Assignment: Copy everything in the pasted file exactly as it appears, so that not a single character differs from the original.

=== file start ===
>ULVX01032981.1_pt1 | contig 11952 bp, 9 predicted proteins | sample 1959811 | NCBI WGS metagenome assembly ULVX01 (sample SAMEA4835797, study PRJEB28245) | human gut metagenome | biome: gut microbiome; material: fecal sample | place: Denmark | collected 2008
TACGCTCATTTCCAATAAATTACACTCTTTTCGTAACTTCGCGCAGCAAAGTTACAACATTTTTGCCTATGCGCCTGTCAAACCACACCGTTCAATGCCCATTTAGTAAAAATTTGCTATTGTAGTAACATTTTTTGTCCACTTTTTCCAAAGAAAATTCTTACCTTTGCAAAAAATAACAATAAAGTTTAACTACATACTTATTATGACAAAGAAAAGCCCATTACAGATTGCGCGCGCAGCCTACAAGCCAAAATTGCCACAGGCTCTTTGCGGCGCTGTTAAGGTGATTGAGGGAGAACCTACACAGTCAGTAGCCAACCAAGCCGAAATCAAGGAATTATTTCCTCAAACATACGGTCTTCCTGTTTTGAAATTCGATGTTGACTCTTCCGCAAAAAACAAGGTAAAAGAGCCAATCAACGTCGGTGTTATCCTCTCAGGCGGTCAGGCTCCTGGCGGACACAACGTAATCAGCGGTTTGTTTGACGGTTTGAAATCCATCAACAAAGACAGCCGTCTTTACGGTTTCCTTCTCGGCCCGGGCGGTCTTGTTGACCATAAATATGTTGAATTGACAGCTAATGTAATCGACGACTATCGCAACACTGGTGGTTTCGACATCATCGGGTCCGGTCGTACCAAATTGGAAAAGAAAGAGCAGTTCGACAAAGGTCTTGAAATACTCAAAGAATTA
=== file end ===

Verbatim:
>ULVX01032981.1_pt1 | contig 11952 bp, 9 predicted proteins | sample 1959811 | NCBI WGS metagenome assembly ULVX01 (sample SAMEA4835797, study PRJEB28245) | human gut metagenome | biome: gut microbiome; material: fecal sample | place: Denmark | collected 2008
TACGCTCATTTCCAATAAATTACACTCTTTTCGTAACTTCGCGCAGCAAAGTTACAACATTTTTGCCTATGCGCCTGTCAAACCACACCGTTCAATGCCCATTTAGTAAAAATTTGCTATTGTAGTAACATTTTTTGTCCACTTTTTCCAAAGAAAATTCTTACCTTTGCAAAAAATAACAATAAAGTTTAACTACATACTTATTATGACAAAGAAAAGCCCATTACAGATTGCGCGCGCAGCCTACAAGCCAAAATTGCCACAGGCTCTTTGCGGCGCTGTTAAGGTGATTGAGGGAGAACCTACACAGTCAGTAGCCAACCAAGCCGAAATCAAGGAATTATTTCCTCAAACATACGGTCTTCCTGTTTTGAAATTCGATGTTGACTCTTCCGCAAAAAACAAGGTAAAAGAGCCAATCAACGTCGGTGTTATCCTCTCAGGCGGTCAGGCTCCTGGCGGACACAACGTAATCAGCGGTTTGTTTGACGGTTTGAAATCCATCAACAAAGACAGCCGTCTTTACGGTTTCCTTCTCGGCCCGGGCGGTCTTGTTGACCATAAATATGTTGAATTGACAGCTAATGTAATCGACGACTATCGCAACACTGGTGGTTTCGACATCATCGGGTCCGGTCGTACCAAATTGGAAAAGAAAGAGCAGTTCGACAAAGGTCTTGAAATACTCAAAGAATTA